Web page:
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The influence of diluted clay suspensions on sea scallop (Placopecten magellanicus ) feeding activity and tissue growth
Cranford, P.J.; Gordon Jr., D.C. (1992). The influence of diluted clay suspensions on sea scallop (Placopecten magellanicus ) feeding activity and tissue growth. Neth. J. Sea Res. 30: 107-120.
In: Netherlands Journal of Sea Research. Netherlands Institute for Sea Research (NIOZ): Groningen; Den Burg. ISSN 0077-7579; e-ISSN 1873-1406, more
Also appears in:
Heip, C.H.R.; Nienhuis, P.H.; Pollen-Lindeboom, P.R. (Ed.) (1992). Proceedings of the 26th European Marine Biology Symposium: Biological Effects of Disturbances on Estuarine and Coastal Marine Environments, 17-21 September 1991, Yerseke, The Netherlands. Netherlands Journal of Sea Research, 30. Netherlands Institute for Sea Research: Texel. 299 pp., more
Peer reviewed article  

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  • Cranford, P.J.
  • Gordon Jr., D.C.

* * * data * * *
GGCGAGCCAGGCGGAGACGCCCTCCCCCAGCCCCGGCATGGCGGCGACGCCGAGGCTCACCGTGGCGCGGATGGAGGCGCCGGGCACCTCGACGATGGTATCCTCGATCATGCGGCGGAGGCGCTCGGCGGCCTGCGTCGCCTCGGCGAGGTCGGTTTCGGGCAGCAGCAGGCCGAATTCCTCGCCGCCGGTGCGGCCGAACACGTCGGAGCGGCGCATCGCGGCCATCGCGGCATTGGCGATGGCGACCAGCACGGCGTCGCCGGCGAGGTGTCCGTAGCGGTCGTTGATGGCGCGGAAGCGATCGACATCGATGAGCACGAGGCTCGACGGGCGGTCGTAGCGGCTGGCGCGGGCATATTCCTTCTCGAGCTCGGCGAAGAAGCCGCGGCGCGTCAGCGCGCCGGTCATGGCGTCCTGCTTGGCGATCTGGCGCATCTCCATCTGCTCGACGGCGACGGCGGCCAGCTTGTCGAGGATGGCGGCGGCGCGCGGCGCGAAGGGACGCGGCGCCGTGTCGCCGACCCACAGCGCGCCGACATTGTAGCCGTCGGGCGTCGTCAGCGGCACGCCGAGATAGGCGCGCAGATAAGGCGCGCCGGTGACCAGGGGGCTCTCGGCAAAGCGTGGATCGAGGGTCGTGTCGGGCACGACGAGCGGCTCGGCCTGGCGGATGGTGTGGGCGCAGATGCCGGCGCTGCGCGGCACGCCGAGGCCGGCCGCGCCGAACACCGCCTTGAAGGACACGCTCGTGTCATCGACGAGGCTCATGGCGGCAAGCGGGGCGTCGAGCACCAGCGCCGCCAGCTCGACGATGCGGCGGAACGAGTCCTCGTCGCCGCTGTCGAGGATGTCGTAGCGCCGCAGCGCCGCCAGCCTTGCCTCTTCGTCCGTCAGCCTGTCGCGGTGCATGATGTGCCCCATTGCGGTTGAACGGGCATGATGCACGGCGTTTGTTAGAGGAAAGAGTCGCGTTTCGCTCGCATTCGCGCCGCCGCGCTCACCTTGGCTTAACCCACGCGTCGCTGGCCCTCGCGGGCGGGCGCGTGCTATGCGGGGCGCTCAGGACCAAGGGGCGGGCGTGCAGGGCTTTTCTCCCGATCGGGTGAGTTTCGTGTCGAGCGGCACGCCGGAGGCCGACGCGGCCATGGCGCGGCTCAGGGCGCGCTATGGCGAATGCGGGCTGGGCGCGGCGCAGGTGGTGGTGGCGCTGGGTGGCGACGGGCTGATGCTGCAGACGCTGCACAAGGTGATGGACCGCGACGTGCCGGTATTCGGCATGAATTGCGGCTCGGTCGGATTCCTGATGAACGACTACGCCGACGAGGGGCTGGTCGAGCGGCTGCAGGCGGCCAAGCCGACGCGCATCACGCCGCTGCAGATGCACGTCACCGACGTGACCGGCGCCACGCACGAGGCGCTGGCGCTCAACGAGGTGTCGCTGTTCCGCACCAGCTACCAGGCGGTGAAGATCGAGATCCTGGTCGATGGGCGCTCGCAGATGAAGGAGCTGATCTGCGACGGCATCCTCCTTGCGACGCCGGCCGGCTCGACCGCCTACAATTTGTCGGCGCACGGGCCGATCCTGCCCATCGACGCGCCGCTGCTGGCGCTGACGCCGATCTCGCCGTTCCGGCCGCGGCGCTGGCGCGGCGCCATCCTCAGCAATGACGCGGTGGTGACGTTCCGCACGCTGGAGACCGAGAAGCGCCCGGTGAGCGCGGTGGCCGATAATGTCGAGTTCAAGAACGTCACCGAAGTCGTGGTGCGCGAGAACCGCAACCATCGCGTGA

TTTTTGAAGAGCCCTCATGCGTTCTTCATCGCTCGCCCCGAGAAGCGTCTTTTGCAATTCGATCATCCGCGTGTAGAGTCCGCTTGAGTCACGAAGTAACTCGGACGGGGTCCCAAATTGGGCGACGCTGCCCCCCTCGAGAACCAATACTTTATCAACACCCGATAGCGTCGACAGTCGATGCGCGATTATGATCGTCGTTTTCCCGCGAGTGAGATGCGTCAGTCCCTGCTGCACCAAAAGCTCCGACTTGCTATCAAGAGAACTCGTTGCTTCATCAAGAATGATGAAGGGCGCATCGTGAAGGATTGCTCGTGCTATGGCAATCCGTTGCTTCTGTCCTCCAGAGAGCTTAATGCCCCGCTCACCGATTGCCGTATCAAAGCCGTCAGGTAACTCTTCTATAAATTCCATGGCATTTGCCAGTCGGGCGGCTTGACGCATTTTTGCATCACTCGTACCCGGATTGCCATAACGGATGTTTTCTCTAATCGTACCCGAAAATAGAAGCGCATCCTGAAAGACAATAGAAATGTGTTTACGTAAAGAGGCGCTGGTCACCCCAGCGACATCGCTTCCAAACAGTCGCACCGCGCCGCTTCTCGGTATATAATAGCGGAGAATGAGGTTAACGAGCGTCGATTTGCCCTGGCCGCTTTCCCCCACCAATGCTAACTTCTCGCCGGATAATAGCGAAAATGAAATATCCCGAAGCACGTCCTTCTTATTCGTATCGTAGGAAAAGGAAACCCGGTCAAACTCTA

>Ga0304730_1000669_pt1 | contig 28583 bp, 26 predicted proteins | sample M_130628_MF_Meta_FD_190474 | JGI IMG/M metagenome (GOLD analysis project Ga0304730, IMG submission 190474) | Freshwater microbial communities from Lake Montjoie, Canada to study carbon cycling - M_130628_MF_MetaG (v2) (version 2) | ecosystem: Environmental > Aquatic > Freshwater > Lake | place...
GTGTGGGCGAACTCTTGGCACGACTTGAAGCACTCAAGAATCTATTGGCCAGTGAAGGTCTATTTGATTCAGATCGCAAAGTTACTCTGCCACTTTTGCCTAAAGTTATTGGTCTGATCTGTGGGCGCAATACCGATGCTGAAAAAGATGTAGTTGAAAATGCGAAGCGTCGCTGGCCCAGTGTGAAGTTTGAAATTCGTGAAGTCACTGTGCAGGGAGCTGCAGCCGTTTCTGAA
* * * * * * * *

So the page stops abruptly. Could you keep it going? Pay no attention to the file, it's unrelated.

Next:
Long and short-term laboratory experiments were conducted to examine biological responses of sea scallops (Placopecten magellanicus) to relatively dilute bentonite clay suspensions. The effect of bentonite addition (0,2 and 10 mg·dm-3 treatments) to a natural diet of phytoplankton and organic detritus (seston) on somatic and reproductive tissue growth was examined over 68 days during the period of gametogenesis. Filtration, ingestion and pseudofaeces production rates and particle retention efficiency were measured for scallops which were fed mixtures of algae (dried Tetraselmis suecica) or natural seston and bentonite (0 to 15 mg·dm-3). Pre-ingestive particle-selection capabilities were examined through chlorophyll a, organic content and carbon and nitrogen analyses of suspended particles and pseudofaeces. The results indicate a low tolerance to suspended bentonite. Extensive chronic mortalities and significant impacts on somatic and reproductive tissue growth were exhibited at 10 mg·dm-3. Despite an inability to effectively retain clay-size particles, sea scallop feeding activity was altered by dilute bentonite suspensions. Animals fed natural seston without added bentonite displayed filtration rates twice as high as when 2 mg bentonite per dm³ was added, but tissue growth in both groups was similar. When provided with a diet of Tetraselmis, a similar reduction in filtration rate required bentonite concentrations exceeding 6 mg·dm-3; levels lower than 1.0 mg·dm-3 enhanced filtration rates. Sea scallops displayed two feeding mechanisms for actively enhancing the quality of ingested matter when exposed to elevated levels of suspended clay. Scallops were less efficient at retaining bentonite particles at concentrations exceeding 2 mg·dm-3 than at lower levels. This shift in retention efficiency did not require a period of acclimation. Above a threshold bentonite concentration of 2 mg·dm-3, scallops produced pseudofaeces and selectively ingested seston or Tetraselmis over clay particles. Selection efficiencies, determined from relative chlorophyll a, AFDW, POC and the PN-concentration of retained particles and pseudofaeces, were low compared with values published for other suspension-feeding bivalves.

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